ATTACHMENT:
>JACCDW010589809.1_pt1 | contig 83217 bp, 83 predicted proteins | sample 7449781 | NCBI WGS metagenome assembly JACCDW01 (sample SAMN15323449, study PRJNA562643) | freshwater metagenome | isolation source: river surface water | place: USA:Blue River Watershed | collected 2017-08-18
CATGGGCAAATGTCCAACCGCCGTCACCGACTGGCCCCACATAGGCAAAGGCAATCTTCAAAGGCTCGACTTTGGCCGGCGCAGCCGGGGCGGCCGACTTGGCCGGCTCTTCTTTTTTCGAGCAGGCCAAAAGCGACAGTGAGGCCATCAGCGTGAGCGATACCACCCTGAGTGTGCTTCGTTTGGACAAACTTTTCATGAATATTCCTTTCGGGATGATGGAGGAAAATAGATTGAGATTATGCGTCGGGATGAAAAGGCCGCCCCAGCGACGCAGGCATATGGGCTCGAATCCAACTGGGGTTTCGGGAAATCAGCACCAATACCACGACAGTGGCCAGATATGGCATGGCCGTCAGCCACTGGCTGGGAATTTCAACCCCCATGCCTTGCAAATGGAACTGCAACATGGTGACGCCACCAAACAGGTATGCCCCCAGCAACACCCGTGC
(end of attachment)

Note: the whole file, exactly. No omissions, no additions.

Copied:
>JACCDW010589809.1_pt1 | contig 83217 bp, 83 predicted proteins | sample 7449781 | NCBI WGS metagenome assembly JACCDW01 (sample SAMN15323449, study PRJNA562643) | freshwater metagenome | isolation source: river surface water | place: USA:Blue River Watershed | collected 2017-08-18
CATGGGCAAATGTCCAACCGCCGTCACCGACTGGCCCCACATAGGCAAAGGCAATCTTCAAAGGCTCGACTTTGGCCGGCGCAGCCGGGGCGGCCGACTTGGCCGGCTCTTCTTTTTTCGAGCAGGCCAAAAGCGACAGTGAGGCCATCAGCGTGAGCGATACCACCCTGAGTGTGCTTCGTTTGGACAAACTTTTCATGAATATTCCTTTCGGGATGATGGAGGAAAATAGATTGAGATTATGCGTCGGGATGAAAAGGCCGCCCCAGCGACGCAGGCATATGGGCTCGAATCCAACTGGGGTTTCGGGAAATCAGCACCAATACCACGACAGTGGCCAGATATGGCATGGCCGTCAGCCACTGGCTGGGAATTTCAACCCCCATGCCTTGCAAATGGAACTGCAACATGGTGACGCCACCAAACAGGTATGCCCCCAGCAACACCCGTGC